A survey among international students in New Brunswick in May showed that COVID-19 is threatening their food and housing security, and 95 percent are ineligible for CERB or other assistance. In addition, some international students who relied on summer jobs to save up and pay tuition fees for the next academic year saw their scheduled job interviews cancelled amid the pandemic. The federal government has responded by lifting restrictions on the number of hours international students can work on a student visa if they take jobs in essential services. However, this measure is problematic for those who cannot find these jobs.

Alina Przybyl, an international student at George Brown College, found that she was ineligible for government assistance in April because she had no social insurance number while waiting for her student permit to be renewed

Because she lost her job, Aryiana Gomez, an international student at Memorial University, has managed to survive during the pandemic due to a rent arrangement with her landlord, the food bank and a $100 gift card she received from her university.

Kay Matthew, an international student at NBCC Moncton and single mother of two, did not earn enough last year to qualify for CERB.

Ian Tian, a postgraduate student at the University of Toronto, had been counting on a summer job that might no longer be available. He would have been forced to choose between rent and food had it not been for the food bank.

Beatrice Chiang, president of the Dalhousie International Students’ Association, notices that the majority of students accessing the university’s food bank seem to be international students. The situation is similar at the University of Guelph.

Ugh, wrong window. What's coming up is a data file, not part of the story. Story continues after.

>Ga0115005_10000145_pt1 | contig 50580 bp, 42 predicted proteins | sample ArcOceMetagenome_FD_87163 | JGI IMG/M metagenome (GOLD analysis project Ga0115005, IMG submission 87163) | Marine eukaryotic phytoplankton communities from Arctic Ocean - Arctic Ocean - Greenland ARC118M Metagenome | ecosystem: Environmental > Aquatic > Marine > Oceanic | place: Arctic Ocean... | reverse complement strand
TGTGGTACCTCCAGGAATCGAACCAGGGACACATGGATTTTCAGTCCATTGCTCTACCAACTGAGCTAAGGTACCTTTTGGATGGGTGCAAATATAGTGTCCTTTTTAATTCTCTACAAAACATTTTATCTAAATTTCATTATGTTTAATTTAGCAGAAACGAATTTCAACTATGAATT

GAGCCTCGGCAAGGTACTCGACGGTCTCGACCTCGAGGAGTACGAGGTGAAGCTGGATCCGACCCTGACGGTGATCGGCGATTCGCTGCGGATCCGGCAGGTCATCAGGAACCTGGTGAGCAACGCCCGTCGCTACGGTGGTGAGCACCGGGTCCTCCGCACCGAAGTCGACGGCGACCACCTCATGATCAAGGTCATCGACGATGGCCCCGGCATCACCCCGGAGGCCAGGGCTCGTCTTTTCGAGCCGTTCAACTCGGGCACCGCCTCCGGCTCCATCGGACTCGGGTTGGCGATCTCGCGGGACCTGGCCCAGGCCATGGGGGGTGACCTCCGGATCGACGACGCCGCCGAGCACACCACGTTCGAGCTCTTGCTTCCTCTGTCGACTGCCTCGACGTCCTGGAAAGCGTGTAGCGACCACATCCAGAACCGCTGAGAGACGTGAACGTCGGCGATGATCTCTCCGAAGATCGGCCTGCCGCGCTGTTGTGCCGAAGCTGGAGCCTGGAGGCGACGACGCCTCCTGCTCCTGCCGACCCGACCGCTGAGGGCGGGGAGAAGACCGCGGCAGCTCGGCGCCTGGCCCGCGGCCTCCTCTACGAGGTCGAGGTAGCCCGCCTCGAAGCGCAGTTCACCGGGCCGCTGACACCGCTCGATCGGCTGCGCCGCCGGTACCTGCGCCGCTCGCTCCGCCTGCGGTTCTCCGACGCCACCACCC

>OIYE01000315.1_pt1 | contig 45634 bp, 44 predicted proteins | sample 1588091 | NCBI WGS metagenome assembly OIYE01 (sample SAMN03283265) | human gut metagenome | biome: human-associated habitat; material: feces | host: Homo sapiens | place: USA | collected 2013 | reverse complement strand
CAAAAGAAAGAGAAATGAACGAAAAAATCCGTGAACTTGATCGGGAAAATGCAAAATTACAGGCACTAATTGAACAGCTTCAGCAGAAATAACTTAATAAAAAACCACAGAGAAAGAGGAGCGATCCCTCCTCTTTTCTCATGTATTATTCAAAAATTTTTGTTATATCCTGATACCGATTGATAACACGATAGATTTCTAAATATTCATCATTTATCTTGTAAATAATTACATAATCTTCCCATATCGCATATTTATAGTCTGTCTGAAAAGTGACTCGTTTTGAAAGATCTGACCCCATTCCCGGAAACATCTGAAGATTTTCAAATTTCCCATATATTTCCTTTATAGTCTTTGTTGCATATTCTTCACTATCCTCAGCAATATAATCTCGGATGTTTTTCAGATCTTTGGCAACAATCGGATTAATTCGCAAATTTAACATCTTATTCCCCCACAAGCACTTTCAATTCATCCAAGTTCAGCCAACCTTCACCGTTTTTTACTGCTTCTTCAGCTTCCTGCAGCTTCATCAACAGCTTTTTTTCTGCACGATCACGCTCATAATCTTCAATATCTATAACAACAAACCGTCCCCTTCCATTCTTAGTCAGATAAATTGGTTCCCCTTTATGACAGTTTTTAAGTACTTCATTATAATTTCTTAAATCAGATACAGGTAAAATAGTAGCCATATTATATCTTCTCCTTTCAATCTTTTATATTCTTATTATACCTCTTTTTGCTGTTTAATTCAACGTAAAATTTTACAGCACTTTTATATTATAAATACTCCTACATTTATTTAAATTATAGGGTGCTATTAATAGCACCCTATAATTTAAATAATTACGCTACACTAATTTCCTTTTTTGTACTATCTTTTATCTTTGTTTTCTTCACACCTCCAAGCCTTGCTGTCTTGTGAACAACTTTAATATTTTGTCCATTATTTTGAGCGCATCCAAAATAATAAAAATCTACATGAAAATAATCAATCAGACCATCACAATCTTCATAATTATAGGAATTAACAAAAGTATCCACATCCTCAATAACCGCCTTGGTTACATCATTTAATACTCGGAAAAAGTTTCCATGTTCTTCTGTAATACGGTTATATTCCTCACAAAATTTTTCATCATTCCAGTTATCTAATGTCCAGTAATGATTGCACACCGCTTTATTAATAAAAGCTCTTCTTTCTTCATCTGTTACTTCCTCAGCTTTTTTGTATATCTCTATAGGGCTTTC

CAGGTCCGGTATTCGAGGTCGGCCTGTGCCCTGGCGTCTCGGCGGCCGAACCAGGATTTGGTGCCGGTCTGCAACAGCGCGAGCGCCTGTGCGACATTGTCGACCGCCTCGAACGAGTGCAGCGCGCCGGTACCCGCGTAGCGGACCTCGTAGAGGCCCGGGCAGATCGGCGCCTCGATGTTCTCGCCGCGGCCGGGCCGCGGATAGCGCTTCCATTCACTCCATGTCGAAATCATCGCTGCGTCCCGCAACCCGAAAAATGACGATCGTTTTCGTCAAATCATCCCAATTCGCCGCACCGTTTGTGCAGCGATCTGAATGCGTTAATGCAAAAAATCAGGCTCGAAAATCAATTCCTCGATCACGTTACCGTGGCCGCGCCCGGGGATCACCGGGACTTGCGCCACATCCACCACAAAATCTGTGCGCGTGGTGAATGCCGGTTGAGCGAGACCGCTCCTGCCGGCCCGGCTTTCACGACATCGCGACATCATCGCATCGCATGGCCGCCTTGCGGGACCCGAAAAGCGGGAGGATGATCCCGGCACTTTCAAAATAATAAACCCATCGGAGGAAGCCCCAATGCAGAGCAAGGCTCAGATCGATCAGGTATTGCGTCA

Some international students do not have a financial and social support system in place in Canada, so they carry an even heavier burden than their Canadian counterparts. Others have seen their support dwindle as their parents’ income is affected in their home countries, or they are unable to receive transfers due to bank closures.

While some international students may come from wealthy families, others have made significant sacrifices to pursue higher education in Canada. Some students, including the authors of this article, had to learn English or French and had taken international tests to meet admission criteria in Canadian universities. Other students had saved up to obtain the Canadian student visa and relied on loans to be able to afford postsecondary education and living expenses in this country.

Recently, the government announced that it is working with universities and colleges to find ways to support international students. However, it is unclear what this support will look like.

A call for reconsideration and compassion

International students have contributed billions of dollars yearly to the Canadian economy. They have also brought a diversity of cultures and world views to many national institutions, contributing greatly to enhancing these institutions’ reputations in international rankings.

As is the case with other vulnerable groups, the COVID-19 pandemic has exacerbated existing challenges for international students. These are unlikely to disappear once things get back to normal. The COVID-19 crisis presents us with an opportunity to reflect on the experiences of international students in Canada, and to reconsider what it means to welcome newcomers to the country.

It is important for policy-makers and university administrators to understand how tuition hikes will perpetuate international students’ precarious status in Canada, which will damage this country’s incredible effort to attract international students. We urgently call for a thorough reconsideration of tuition hikes for international students in order to alleviate the specific socio-economic challenges they are facing.

This article is part of the The Coronavirus Pandemic: Canada’s Response special feature.

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Carlo Handy Charles is an international PhD student in sociology at McMaster University. He is a Vanier Scholar, a fellow at the Institut Convergence Migrations (Paris), a Pierre Elliott Trudeau Foundation Scholar and a member of the COVID-19 Impact Committee
Veronica Øverlid is an international PhD student in law and legal studies at Carleton University and a 2020 Pierre Elliott Trudeau Foundation Scholar.